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MLB trade rumors: San Francisco Giants eyeing an Evan Longoria trade

The cost might be more than either side is interested in paying

World Series - San Francisco Giants v Kansas City Royals - Game Seven Photo by Jamie Squire/Getty Images

Oh how quickly things can change in MLB. Not too long ago, fans in San Francisco were crossing their fingers in hopes of landing either Shohei Ohtani or Giancarlo Stanton. Some even had the audacity to dream about landing both! That would have been a feat of epic proportions, and would have automatically made the Giants favourites in the National League.

But that was not to be.

Instead, the Giants missed on both occasions, and it seems that every effort to bring in the required oomph that team needs to compete has failed — so far. Now the Giants have set their sights on Evan Longoria.

In taking a five year, $86 million commitment off the Rays’ books, it seems like the Giants need some form of salary relief in 2018, and only one of the two players listed by Nightengale is even remotely likely, as noted by MLB Trade Rumors:

Taking on either of those contracts would be a fairly tall order for the cost-conscious Rays. Pence is entering the final season of a five-year, $90MM contract and is owed $18.5MM in 2018 — more than the $13.5MM that Longoria is set to take home this coming season. Obviously, taking on Pence’s deal would still provide the Rays with long-term cost savings — Longoria is owed $86MM over the next five years — but the short-term complications in that scenario are readily apparent.

Taking on Span’s deal would be closer to a cash-neutral proposition. He’s owed a $9MM salary plus a $4MM buyout in the coming year, though he will also reportedly be paid a deferred $3MM from his signing bonus come Jan. 20, 2018 as well, so even that scenario could require the Rays to take on some additional 2018 dollars.

Armed with one of the weakest systems in MLB, and with very few prominent prospects at the top levels of their system, the Giants don’t have much to offer the Rays in terms of prospects. Furthermore, the Rays have no incentive to settle for either of the players mentioned as they play out the final year of their rather expensive contracts.

If the Giants require salary relief, only one player makes sense for the Rays to target as they look to stay competitive in 2018:

World Series - San Francisco Giants v Kansas City Royals - Game Seven
Madison Bumgarner #40 of the San Francisco Giants holds the MVP trophy following a 3-2 victory over the Kansas City Royals in Game Seven of the 2014 World Series at Kauffman Stadium on October 29, 2014 in Kansas City, Missouri.
Photo by Doug Pensinger/Getty Images

LHP Madison Bumgarner

There’s no need to introduce MadBum to any of you, but just to recap a few of his many achievements, here they are,

  • 1508 IP, 1313 hits, 342 BB, 1482 SO, 1.097 Whip, 3.01 ERA, 29.4 WAR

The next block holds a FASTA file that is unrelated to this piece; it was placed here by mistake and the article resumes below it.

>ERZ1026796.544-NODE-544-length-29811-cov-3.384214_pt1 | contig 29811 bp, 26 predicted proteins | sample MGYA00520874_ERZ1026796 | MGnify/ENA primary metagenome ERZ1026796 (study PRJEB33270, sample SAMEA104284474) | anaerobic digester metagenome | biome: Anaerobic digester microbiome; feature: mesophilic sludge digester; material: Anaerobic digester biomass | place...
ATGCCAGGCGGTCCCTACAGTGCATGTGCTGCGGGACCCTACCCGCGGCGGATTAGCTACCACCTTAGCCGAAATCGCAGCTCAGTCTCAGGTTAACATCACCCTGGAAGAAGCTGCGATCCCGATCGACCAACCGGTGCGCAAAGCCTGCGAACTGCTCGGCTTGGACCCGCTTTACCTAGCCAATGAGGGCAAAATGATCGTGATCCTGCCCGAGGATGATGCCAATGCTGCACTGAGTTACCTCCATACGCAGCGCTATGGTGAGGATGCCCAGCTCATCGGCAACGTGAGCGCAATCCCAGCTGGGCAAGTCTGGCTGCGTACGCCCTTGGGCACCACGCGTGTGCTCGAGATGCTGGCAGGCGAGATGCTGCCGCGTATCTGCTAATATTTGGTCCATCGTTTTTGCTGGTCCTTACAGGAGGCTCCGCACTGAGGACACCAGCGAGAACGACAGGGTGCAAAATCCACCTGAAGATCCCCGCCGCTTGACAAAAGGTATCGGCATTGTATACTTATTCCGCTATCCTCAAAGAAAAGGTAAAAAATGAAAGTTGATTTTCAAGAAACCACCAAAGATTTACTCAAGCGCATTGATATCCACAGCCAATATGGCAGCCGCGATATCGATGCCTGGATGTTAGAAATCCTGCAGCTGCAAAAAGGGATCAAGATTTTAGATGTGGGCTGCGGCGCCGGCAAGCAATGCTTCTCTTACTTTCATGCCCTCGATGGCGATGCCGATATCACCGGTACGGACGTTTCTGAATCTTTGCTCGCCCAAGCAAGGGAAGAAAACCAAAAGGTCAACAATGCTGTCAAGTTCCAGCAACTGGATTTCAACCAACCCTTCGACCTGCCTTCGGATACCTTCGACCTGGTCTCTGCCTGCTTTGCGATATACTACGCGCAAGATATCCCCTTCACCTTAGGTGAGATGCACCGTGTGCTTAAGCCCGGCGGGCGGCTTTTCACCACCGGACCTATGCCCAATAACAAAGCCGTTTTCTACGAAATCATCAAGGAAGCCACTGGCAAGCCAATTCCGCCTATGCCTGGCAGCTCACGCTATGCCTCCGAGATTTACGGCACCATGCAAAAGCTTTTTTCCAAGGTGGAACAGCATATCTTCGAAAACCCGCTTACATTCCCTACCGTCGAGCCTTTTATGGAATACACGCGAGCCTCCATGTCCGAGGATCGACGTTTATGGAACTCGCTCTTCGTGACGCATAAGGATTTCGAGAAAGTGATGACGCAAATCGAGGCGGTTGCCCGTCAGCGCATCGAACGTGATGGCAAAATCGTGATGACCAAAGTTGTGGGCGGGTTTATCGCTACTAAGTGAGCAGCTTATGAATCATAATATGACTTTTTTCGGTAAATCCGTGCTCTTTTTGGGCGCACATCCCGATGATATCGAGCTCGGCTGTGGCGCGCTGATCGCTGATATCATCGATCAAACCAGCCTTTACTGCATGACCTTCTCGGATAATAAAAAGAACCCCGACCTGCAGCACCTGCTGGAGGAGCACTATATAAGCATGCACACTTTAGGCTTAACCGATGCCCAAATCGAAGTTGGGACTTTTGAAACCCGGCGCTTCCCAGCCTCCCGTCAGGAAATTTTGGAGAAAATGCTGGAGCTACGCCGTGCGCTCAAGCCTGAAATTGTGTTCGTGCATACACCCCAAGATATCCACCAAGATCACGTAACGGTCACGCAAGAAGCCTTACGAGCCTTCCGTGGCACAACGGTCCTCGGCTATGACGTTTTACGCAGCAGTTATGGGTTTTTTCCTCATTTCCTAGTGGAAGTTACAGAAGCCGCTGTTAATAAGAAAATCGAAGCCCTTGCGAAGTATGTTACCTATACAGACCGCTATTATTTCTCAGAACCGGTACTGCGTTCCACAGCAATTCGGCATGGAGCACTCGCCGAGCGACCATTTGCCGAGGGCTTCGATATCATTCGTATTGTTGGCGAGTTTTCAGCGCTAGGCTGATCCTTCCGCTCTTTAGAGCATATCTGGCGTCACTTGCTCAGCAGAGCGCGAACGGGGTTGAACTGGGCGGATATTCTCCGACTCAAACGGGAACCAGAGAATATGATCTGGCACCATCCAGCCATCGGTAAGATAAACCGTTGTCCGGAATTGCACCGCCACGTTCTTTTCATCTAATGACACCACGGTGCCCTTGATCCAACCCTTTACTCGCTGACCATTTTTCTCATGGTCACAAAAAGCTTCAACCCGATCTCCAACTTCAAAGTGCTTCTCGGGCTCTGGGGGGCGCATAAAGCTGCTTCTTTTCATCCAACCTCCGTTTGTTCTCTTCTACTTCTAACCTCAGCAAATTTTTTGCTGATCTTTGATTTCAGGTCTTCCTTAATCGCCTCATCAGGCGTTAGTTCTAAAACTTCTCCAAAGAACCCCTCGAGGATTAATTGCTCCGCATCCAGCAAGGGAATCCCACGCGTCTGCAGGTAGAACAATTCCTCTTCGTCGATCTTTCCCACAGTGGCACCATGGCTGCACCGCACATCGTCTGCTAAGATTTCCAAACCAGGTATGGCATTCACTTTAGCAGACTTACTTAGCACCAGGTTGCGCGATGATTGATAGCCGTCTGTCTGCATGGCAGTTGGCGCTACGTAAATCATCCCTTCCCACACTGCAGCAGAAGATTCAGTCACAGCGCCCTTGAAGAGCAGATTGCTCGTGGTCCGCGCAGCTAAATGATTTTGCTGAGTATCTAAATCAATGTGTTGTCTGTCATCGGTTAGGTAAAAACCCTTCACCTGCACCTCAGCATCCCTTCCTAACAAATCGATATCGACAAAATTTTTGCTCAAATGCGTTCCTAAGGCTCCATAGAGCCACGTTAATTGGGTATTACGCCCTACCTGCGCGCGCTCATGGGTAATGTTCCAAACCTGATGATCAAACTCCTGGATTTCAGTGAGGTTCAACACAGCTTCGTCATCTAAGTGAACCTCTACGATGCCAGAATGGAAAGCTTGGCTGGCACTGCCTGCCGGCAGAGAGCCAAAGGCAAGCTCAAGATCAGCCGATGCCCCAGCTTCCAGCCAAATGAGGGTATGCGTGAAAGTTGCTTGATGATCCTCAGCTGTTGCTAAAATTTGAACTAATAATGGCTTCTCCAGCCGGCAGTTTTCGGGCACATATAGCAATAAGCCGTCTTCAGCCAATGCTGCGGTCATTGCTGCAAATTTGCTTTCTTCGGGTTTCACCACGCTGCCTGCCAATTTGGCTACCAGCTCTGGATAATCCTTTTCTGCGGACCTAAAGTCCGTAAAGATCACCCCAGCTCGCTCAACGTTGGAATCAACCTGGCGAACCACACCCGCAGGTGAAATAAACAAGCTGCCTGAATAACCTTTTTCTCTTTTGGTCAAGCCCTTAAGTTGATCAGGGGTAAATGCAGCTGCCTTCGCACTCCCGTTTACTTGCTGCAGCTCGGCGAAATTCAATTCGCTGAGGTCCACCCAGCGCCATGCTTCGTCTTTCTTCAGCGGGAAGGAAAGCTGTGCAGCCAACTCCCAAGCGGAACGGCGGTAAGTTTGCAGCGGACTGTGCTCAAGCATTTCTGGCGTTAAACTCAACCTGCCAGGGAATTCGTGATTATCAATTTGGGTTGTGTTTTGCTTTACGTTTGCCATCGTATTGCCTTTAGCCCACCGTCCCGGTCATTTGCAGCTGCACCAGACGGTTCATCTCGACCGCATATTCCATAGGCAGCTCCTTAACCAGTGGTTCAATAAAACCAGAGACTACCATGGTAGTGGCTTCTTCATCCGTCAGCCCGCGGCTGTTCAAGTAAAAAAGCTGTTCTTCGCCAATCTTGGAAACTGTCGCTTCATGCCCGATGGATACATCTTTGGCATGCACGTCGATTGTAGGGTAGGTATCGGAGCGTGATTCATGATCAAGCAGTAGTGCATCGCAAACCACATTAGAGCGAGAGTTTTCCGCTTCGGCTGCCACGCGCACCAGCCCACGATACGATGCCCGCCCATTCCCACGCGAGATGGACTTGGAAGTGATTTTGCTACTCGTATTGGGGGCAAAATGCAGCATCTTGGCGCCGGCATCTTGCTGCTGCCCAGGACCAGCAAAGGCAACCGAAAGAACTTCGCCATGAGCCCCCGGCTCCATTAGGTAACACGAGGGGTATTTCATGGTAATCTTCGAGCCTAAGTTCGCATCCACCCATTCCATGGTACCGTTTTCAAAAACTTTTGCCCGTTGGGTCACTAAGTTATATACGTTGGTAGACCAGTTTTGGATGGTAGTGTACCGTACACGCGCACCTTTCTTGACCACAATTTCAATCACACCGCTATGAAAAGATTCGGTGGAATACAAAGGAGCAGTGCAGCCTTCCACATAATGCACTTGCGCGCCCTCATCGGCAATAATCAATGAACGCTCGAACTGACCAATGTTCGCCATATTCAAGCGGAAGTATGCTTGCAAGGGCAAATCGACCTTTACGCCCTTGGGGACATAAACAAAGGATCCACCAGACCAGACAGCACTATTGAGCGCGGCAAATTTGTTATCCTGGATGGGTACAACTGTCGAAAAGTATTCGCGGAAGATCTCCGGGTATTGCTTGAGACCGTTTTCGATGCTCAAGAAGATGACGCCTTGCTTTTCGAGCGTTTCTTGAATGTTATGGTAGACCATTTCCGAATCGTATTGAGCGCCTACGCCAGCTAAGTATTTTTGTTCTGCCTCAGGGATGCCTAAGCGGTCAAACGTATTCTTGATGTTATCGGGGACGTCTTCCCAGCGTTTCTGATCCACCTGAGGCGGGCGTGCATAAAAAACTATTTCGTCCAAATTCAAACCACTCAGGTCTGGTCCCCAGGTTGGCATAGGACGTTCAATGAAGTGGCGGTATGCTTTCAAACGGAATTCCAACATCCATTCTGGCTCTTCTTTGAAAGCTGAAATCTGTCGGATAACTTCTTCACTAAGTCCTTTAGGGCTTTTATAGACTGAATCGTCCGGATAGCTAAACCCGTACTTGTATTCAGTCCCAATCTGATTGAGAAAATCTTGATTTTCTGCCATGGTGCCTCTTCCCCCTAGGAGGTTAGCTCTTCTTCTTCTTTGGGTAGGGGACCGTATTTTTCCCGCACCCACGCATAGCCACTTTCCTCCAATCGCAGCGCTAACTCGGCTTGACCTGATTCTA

• 102 IP in playoffs over 16 games, with a 2.11 ERA and 0.899 Whip
  • 2014 NL Babe Ruth Award
  • All-Star games in 2013, 2014, 2015, 2016 (injured for much of 2017)
  • 3 x World Series Winner and 2014 NL NLCS MVP, 2014 WS MVP

Needless to say, he’s earned his reputation as one of the most effective playoff performers in MLB history and would be a huge addition to the Rays rotation.

Madison Bumgarner’s Contract

In terms of finances, MadBum is owed the following:

  • 18: $12M club option ($1.5M buyout)
  • 19: $12M club option

In picking up the veteran southpaw, the Rays would be acquiring two years of control with the option to not carry on with him should he get injured in 2018, something that minimizes risk and also leaves open the option for a Qualifying Offer post-2019 that could net the Rays a first round draft pick.

Bumgarner was only able to put up 1.7 fWAR in 2017, but projects to 3.4 WAR on depth charts, providing the Rays with approximate surplus value to what Longoria offers the team at that cost while also giving the Rays salary relief in 2020-2022.

It would likely take one of the Rays several MLB capable starters to seal the deal, but the Rays would be trading from a position of strength to acquire an elite arm on a short term contract.

What Bumgarner would add to the Rays rotation

There are a lot of positives that would come from adding Bumgarner to the Rays rotation. Here they are in no certain order:

  • Bumgarner has averaged 6.7 innings per start over the last 3 years, which is 0.7 more than Chris Archer’s 6.0 IP per start. Less work for the pen would be welcomed, particularly in the later parts of the season when bullpens are often taxed.
  • Through 622 PA vs AL teams, Bumgarner has managed a .247/.290/.386 line against, with a 3.66 ERA and 1.155 whip, both of which are very close to Archer’s career 3.63 ERA and 1.214 whip
  • Over the past 7 seasons, Bumgarner has managed 3.1 WAR or better (2017 pro-rated) and he’s managed a high of 5.2 WAR in 2015. Adding a 3 WAR pitcher (or better) to the Rays rotation places him 1st or 2nd, along with Archer, and if Blake Snell and Jacob Faria take the step forward most expect they will, it could lead to 5 starters with 2 WAR or better in the rotation.
  • Adding a 2nd LHP to the rotation in Bumgarner also allows the Rays to use Ryan Yarbrough in the pen, which provides a second southpaw - and one that can pitch multiple innings when required.

The Giants are welcomed to come calling on Evan Longoria, but they don’t have the prospects to get it done, and the Rays don’t have the incentive to take anything less than what keeps them competitive in 2018.

So even if an Evan Longoria trade seems unlikely, if the Rays were to be tempted, Madison Bumgarner would need to be the forbidden fruit.

See what McCovey Chronicles, our sister site for the Giants, has to say about the potential of a Longoria trade.